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Arlington boat company walks to stop cancer at Relay for Life

From left, Kerry Munnich, Jeline Upshaw, Sally Stomberg, Jeannette Espe and Liane Simmons walk the Relay for Life at the Stanwood High School stadium Friday evening, June 6. - SARAH ARNEY The Arlington Times
From left, Kerry Munnich, Jeline Upshaw, Sally Stomberg, Jeannette Espe and Liane Simmons walk the Relay for Life at the Stanwood High School stadium Friday evening, June 6.
— image credit: SARAH ARNEY The Arlington Times

STANWOOD Employees of U.S. Marine in Arlington are sick and tired of losing friends and family to cancer. To prevent more, they spent the night walking around the track at Stanwood High School Stadium, May 30 and 31, at an American Cancer Society Relay for Life.

The boat manufacturing company's six teams were joined by other teams from Arlington, including members of the Arlington Rotary Club and several teams from Arlington School District with Superintendent Linda Byrnes and Board President Kay Duskin leading the pack.

There are 5,200 relays worldwide raising money in the ACS's single largest fundraiser with another local relay at the Marysville-Pilchuck High School coming up this weekend, June 7 - 8.

Funds raised are used for prevention and services for cancer victims.

"I've lost five relatives on both sides of my family to cancer," said Patti Hanson, one of the U.S. Marine participants.

"We need a cure for this thing," said Sally Stomberg. "With Tom's encouragement, we all just wanted to do it," she laughed.

"Tom is the idea man," said Kerry Munnich, who lost both parents to cancer and recruited her fellow Rotarians to add more teams. Munnich sought sponsorship from the Arlington Rotary Club as well as the Stanwood Rotary Club.

U.S. Marine and its mother company, Brunswick, offered to match the fundraising efforts of their employees.

Hohman learned about the Relay for Life several years ago after having surgery for cancer.

He called to find out how to volunteer, assuming he would be setting up tables or something. Instead, they recruited him to walk as a survivor. He learned then that a cancer victim is considered a survivor from day one after diagnosis.

"I was lucky because I didn't have to do radiation or chemotherapy," he said.

The Relay for Life was started in Tacoma in the mid-1980s.

In an incredible feat of planning, the event features many different teams of people who commit to having someone on the track all night, from 6 p.m. until noon the next day.

"It starts with a special lap for survivors," said Hohman.

Participants are encouraged to create a luminaria (candle in a bag with the name of a lost loved one) to be lit at 11 p.m. when organizers read the names as the teams walk.

"Last year it took 45 minutes to read all the names," Hohman said.

"That's when the emotions flooded out of me."

Jeline Upshaw created a luminaria for her mother-in-law, pointing to her picture on the paper bag as the team walked by.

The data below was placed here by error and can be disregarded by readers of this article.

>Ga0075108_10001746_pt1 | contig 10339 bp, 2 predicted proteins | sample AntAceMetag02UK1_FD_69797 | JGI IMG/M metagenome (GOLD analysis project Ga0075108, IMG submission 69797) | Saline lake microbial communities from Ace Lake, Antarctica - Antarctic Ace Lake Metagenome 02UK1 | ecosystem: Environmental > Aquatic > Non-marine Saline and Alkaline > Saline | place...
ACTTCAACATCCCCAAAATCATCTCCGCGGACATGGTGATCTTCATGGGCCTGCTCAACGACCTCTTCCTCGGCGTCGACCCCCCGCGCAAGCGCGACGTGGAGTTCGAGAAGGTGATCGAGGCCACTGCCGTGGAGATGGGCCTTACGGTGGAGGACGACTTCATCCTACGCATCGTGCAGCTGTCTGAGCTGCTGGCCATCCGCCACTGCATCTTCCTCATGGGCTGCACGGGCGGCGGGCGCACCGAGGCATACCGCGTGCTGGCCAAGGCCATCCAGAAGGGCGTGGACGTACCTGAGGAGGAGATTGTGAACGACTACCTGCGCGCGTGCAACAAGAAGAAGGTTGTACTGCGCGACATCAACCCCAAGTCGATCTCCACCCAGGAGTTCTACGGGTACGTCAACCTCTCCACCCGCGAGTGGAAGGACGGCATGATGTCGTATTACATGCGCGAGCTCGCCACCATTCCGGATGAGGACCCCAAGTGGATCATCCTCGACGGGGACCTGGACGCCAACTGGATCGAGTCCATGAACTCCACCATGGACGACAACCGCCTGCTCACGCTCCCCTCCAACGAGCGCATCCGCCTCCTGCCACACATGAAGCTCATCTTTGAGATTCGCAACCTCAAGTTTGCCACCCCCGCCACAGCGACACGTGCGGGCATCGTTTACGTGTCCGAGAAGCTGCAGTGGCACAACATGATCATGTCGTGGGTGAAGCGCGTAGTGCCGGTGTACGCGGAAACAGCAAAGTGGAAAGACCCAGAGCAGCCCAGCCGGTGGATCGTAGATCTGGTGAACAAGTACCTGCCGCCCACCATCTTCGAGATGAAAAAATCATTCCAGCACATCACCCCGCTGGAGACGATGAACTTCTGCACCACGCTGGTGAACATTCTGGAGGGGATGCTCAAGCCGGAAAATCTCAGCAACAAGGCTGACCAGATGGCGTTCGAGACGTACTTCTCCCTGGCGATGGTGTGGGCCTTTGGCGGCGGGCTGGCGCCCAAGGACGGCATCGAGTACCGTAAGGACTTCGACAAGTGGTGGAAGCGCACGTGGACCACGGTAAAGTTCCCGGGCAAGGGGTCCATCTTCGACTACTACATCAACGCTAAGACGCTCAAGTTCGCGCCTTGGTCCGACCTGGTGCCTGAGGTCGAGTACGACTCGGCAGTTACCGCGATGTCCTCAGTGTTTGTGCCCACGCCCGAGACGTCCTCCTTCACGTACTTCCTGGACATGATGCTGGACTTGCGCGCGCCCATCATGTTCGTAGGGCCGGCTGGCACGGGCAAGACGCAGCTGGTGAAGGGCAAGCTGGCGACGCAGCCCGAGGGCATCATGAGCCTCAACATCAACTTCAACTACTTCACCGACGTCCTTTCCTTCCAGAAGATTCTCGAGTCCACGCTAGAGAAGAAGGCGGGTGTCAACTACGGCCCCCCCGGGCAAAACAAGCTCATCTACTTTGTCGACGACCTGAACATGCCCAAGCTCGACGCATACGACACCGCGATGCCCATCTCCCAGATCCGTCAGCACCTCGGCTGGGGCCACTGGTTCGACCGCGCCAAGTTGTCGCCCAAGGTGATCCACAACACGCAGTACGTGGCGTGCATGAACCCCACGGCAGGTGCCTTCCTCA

"She was so sweet," said Upshaw, who's husband sat in her team's camp near the starting line.

"We really miss her."

Another U.S. Marine walker, Paul Vansant lost his grandfather to prostrate cancer and his wife was an oncology nurse for four years.

"We've got several friends who have cancer now," Vansant said.

The walk is an acknowledgement to the struggles that people with cancer go through, "because cancer never sleeps."

The team leaders acknowledge that people with cancer often face stigmas that they have the disease because they chose a wrong lifestyle.

"It's becoming less and less, but it's still there," Vansant said.

"People are learning that cancer victims should not be shunned," said Jeline Upshaw, who works in the engineering department. She said it's the cheering for the walkers that makes it so rewarding for her.

Teams include some spouses and friends of employees.

The team leaders hosted a variety of fundraisers at the office for the cause, from a bake sale to the sale of footprints that are scattered along the cubicle walls in the office.

Participants are from all the different departments, from engineering and HR to the production plant and the management office.

"It's the survivors there that make it all worth while," Hohman said.

The theme of this year's relay is "There's No Place Like Hope" based on Wizard of Oz. Movie characters in costume walked the track with all the rest of the teams offering the opportunity to take pictures with the Tin Man, Dorothy and others.

The event raised $10,000 with 10 teams in its first year and three years ago they had 32 teams raise $80,000.

Along with the U.S. Marine teams and the Rotary Club, Arlington was also represented with teams from the Arlington School District. Indeed, it was Superintendent Linda M. Byrnes' sister Jan Schuette who won the fancy new tent from Joe's Sports, complete with a double bed air mattress, heater, table and chairs.

"The high school kids were very willing to join in the effort," Byrnes said. "They were happy to have an excuse to stay out all night."

On Monday following the walk, Stomberg reported in.

"We had such a good time. I think overall the Relay for Life raised more than $202K for the American Cancer Society," Stomberg said, adding that was the latest number she had heard.

Donations can still be sent on behalf of the various teams from Arlington to the American Cancer Society by check or on the ACS Web site at www.RelayForLife.org.

"We accept checks here at the office, too," Stomberg said.

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